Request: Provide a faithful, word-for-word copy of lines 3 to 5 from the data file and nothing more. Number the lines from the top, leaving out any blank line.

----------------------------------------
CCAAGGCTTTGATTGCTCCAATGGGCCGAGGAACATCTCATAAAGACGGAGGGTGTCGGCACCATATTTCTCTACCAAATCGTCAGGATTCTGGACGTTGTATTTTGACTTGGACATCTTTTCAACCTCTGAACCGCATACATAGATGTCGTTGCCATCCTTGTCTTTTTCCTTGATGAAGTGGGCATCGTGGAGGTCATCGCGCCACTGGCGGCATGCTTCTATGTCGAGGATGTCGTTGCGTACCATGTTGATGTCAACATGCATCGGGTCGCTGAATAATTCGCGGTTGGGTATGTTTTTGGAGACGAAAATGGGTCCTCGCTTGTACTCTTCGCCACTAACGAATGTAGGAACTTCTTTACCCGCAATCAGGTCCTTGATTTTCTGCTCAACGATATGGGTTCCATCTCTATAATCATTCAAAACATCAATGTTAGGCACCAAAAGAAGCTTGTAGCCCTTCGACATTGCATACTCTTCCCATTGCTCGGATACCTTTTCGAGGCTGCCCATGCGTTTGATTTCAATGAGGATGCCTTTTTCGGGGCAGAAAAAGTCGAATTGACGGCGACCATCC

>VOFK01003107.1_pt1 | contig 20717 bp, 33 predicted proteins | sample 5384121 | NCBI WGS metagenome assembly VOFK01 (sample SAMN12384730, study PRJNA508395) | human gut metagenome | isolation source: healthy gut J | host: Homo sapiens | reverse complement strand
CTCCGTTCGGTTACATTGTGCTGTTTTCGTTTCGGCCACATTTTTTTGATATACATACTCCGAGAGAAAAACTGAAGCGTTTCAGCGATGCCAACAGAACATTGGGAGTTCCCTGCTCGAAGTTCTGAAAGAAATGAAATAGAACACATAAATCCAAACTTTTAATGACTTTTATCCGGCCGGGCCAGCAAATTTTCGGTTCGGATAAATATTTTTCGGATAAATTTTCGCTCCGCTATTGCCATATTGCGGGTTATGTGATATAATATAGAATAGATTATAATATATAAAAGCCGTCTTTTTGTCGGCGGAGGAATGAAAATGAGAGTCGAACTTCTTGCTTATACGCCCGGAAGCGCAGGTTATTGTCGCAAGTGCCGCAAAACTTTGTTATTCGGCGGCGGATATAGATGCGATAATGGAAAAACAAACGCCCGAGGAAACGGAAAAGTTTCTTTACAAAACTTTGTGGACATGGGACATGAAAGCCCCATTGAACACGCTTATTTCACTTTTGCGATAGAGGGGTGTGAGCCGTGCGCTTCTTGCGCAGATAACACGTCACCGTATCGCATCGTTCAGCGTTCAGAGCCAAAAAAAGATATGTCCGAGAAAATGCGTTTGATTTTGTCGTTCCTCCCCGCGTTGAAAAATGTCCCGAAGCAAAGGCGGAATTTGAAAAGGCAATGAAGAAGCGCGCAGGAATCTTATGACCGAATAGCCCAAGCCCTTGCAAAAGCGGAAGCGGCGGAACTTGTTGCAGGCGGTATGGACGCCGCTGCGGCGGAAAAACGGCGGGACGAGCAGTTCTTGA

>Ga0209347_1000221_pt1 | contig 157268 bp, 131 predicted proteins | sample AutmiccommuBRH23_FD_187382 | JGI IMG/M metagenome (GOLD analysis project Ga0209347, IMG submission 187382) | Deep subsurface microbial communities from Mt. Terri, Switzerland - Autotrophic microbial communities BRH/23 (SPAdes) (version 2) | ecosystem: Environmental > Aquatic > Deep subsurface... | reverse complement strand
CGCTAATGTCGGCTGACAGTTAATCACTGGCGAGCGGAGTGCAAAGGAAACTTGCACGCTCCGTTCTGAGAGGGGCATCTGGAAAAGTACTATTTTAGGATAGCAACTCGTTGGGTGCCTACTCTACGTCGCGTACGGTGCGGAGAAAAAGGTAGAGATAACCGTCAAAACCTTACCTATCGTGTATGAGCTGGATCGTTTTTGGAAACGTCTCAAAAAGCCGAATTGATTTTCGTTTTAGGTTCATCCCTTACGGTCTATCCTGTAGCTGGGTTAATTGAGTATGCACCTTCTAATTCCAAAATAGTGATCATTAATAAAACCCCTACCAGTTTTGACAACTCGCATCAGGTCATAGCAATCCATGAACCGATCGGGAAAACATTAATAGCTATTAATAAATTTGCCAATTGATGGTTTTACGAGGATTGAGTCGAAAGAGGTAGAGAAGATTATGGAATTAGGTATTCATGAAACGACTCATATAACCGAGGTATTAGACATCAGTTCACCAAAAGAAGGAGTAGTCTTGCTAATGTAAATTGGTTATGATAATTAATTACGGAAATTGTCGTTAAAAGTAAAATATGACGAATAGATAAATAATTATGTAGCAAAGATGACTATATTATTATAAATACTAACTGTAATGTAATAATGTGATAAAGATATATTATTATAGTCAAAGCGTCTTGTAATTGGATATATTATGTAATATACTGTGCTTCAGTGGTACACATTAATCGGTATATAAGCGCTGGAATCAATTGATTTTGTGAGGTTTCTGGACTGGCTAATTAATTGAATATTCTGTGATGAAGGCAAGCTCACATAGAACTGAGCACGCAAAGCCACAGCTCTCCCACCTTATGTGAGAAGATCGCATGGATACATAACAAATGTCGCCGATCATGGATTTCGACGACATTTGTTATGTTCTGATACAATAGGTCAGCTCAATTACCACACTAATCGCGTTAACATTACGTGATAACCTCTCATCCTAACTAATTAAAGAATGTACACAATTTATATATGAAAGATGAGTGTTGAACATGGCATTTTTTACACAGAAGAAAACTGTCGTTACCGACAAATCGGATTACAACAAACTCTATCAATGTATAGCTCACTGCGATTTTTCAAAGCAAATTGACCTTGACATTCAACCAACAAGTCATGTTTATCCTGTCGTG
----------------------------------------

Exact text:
CTCCGTTCGGTTACATTGTGCTGTTTTCGTTTCGGCCACATTTTTTTGATATACATACTCCGAGAGAAAAACTGAAGCGTTTCAGCGATGCCAACAGAACATTGGGAGTTCCCTGCTCGAAGTTCTGAAAGAAATGAAATAGAACACATAAATCCAAACTTTTAATGACTTTTATCCGGCCGGGCCAGCAAATTTTCGGTTCGGATAAATATTTTTCGGATAAATTTTCGCTCCGCTATTGCCATATTGCGGGTTATGTGATATAATATAGAATAGATTATAATATATAAAAGCCGTCTTTTTGTCGGCGGAGGAATGAAAATGAGAGTCGAACTTCTTGCTTATACGCCCGGAAGCGCAGGTTATTGTCGCAAGTGCCGCAAAACTTTGTTATTCGGCGGCGGATATAGATGCGATAATGGAAAAACAAACGCCCGAGGAAACGGAAAAGTTTCTTTACAAAACTTTGTGGACATGGGACATGAAAGCCCCATTGAACACGCTTATTTCACTTTTGCGATAGAGGGGTGTGAGCCGTGCGCTTCTTGCGCAGATAACACGTCACCGTATCGCATCGTTCAGCGTTCAGAGCCAAAAAAAGATATGTCCGAGAAAATGCGTTTGATTTTGTCGTTCCTCCCCGCGTTGAAAAATGTCCCGAAGCAAAGGCGGAATTTGAAAAGGCAATGAAGAAGCGCGCAGGAATCTTATGACCGAATAGCCCAAGCCCTTGCAAAAGCGGAAGCGGCGGAACTTGTTGCAGGCGGTATGGACGCCGCTGCGGCGGAAAAACGGCGGGACGAGCAGTTCTTGA

>Ga0209347_1000221_pt1 | contig 157268 bp, 131 predicted proteins | sample AutmiccommuBRH23_FD_187382 | JGI IMG/M metagenome (GOLD analysis project Ga0209347, IMG submission 187382) | Deep subsurface microbial communities from Mt. Terri, Switzerland - Autotrophic microbial communities BRH/23 (SPAdes) (version 2) | ecosystem: Environmental > Aquatic > Deep subsurface... | reverse complement strand
CGCTAATGTCGGCTGACAGTTAATCACTGGCGAGCGGAGTGCAAAGGAAACTTGCACGCTCCGTTCTGAGAGGGGCATCTGGAAAAGTACTATTTTAGGATAGCAACTCGTTGGGTGCCTACTCTACGTCGCGTACGGTGCGGAGAAAAAGGTAGAGATAACCGTCAAAACCTTACCTATCGTGTATGAGCTGGATCGTTTTTGGAAACGTCTCAAAAAGCCGAATTGATTTTCGTTTTAGGTTCATCCCTTACGGTCTATCCTGTAGCTGGGTTAATTGAGTATGCACCTTCTAATTCCAAAATAGTGATCATTAATAAAACCCCTACCAGTTTTGACAACTCGCATCAGGTCATAGCAATCCATGAACCGATCGGGAAAACATTAATAGCTATTAATAAATTTGCCAATTGATGGTTTTACGAGGATTGAGTCGAAAGAGGTAGAGAAGATTATGGAATTAGGTATTCATGAAACGACTCATATAACCGAGGTATTAGACATCAGTTCACCAAAAGAAGGAGTAGTCTTGCTAATGTAAATTGGTTATGATAATTAATTACGGAAATTGTCGTTAAAAGTAAAATATGACGAATAGATAAATAATTATGTAGCAAAGATGACTATATTATTATAAATACTAACTGTAATGTAATAATGTGATAAAGATATATTATTATAGTCAAAGCGTCTTGTAATTGGATATATTATGTAATATACTGTGCTTCAGTGGTACACATTAATCGGTATATAAGCGCTGGAATCAATTGATTTTGTGAGGTTTCTGGACTGGCTAATTAATTGAATATTCTGTGATGAAGGCAAGCTCACATAGAACTGAGCACGCAAAGCCACAGCTCTCCCACCTTATGTGAGAAGATCGCATGGATACATAACAAATGTCGCCGATCATGGATTTCGACGACATTTGTTATGTTCTGATACAATAGGTCAGCTCAATTACCACACTAATCGCGTTAACATTACGTGATAACCTCTCATCCTAACTAATTAAAGAATGTACACAATTTATATATGAAAGATGAGTGTTGAACATGGCATTTTTTACACAGAAGAAAACTGTCGTTACCGACAAATCGGATTACAACAAACTCTATCAATGTATAGCTCACTGCGATTTTTCAAAGCAAATTGACCTTGACATTCAACCAACAAGTCATGTTTATCCTGTCGTG